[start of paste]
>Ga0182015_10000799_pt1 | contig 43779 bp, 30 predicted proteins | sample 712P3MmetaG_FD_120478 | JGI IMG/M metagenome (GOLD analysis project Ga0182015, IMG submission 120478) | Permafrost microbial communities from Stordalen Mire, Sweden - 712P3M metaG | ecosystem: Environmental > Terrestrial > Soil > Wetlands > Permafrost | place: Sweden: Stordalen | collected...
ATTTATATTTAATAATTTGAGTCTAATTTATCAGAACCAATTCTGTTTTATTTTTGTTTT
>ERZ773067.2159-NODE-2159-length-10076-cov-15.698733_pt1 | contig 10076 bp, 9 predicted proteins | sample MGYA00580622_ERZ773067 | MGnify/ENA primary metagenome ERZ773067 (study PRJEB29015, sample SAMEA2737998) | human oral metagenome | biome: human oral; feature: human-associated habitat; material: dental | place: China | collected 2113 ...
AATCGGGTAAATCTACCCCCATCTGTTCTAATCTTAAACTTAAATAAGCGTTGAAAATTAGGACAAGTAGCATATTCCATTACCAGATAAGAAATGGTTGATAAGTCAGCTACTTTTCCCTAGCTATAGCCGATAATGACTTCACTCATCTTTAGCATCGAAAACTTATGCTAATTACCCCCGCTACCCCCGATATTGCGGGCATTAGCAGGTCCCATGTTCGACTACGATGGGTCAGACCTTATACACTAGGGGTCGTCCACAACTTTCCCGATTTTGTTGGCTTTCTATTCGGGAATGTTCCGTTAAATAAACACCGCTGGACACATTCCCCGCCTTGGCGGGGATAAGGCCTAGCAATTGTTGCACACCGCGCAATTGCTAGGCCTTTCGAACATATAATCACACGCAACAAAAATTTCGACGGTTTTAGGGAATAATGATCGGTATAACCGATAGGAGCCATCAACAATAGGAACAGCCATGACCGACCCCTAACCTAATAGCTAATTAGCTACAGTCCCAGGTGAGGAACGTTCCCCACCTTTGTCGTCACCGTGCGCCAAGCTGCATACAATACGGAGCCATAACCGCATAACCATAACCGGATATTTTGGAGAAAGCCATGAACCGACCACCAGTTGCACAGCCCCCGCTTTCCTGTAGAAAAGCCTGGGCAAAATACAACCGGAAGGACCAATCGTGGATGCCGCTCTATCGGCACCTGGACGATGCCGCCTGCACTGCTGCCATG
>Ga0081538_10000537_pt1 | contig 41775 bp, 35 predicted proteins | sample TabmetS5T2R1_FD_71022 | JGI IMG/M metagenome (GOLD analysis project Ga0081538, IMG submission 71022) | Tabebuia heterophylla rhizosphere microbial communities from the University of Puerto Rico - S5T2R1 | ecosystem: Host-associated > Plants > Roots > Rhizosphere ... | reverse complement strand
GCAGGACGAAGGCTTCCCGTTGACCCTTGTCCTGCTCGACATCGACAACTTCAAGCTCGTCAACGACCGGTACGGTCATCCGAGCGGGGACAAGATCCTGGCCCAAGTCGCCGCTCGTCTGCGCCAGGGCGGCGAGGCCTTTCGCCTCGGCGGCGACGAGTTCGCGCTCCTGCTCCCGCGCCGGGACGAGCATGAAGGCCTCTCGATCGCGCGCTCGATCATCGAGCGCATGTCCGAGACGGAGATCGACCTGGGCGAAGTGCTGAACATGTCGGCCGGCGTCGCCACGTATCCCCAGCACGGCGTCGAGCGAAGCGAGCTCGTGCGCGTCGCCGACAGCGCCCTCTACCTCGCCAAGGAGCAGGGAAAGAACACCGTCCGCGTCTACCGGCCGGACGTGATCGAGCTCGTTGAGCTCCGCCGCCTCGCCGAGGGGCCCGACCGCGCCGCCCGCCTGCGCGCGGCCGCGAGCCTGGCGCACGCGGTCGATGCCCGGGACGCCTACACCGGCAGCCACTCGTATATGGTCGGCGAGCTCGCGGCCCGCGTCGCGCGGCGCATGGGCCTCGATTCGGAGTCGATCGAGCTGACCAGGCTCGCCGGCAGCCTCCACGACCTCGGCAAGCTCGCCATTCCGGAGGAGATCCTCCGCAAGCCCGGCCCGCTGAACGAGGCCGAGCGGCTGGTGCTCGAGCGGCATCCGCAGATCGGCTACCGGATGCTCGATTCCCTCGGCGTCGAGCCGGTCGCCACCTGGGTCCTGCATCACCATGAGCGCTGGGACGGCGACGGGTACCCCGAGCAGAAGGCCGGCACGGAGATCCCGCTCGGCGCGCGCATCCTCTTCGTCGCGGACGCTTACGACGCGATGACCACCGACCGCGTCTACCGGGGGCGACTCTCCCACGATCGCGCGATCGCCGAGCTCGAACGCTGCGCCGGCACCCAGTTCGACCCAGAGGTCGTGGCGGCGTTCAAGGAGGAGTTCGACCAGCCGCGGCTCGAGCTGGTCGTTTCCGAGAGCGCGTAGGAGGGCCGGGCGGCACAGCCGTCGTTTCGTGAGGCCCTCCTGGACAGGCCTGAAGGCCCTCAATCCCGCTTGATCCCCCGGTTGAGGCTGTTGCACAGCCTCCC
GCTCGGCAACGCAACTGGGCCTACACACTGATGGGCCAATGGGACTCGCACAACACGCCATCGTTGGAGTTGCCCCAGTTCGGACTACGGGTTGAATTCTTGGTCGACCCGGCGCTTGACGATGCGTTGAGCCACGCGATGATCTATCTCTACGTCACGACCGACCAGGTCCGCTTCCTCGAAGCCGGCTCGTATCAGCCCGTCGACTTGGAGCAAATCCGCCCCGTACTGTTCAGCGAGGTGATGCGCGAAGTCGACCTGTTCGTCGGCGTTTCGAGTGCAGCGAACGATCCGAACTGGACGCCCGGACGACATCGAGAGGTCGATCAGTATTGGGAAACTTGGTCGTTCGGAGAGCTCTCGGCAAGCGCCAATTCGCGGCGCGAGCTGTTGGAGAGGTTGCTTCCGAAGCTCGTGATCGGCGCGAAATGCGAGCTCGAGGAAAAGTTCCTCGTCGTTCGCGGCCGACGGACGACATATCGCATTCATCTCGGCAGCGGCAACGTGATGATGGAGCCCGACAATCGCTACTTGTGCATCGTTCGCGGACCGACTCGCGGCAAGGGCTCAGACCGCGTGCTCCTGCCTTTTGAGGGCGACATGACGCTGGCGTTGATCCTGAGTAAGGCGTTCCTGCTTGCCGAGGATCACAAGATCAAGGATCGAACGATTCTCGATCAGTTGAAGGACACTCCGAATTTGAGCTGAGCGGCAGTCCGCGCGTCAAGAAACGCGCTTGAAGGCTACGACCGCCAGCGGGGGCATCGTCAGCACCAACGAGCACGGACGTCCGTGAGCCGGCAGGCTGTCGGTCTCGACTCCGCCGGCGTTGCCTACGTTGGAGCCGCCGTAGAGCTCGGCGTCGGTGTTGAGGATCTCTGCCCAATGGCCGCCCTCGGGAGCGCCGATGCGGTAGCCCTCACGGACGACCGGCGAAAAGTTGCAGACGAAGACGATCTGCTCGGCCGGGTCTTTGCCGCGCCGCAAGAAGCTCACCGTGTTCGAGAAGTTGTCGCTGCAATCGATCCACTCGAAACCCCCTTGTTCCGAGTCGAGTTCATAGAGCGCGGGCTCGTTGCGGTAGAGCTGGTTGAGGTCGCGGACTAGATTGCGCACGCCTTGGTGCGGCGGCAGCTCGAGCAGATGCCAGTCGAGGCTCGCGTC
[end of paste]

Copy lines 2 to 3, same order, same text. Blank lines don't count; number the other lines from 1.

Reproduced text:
ATTTATATTTAATAATTTGAGTCTAATTTATCAGAACCAATTCTGTTTTATTTTTGTTTT
>ERZ773067.2159-NODE-2159-length-10076-cov-15.698733_pt1 | contig 10076 bp, 9 predicted proteins | sample MGYA00580622_ERZ773067 | MGnify/ENA primary metagenome ERZ773067 (study PRJEB29015, sample SAMEA2737998) | human oral metagenome | biome: human oral; feature: human-associated habitat; material: dental | place: China | collected 2113 ...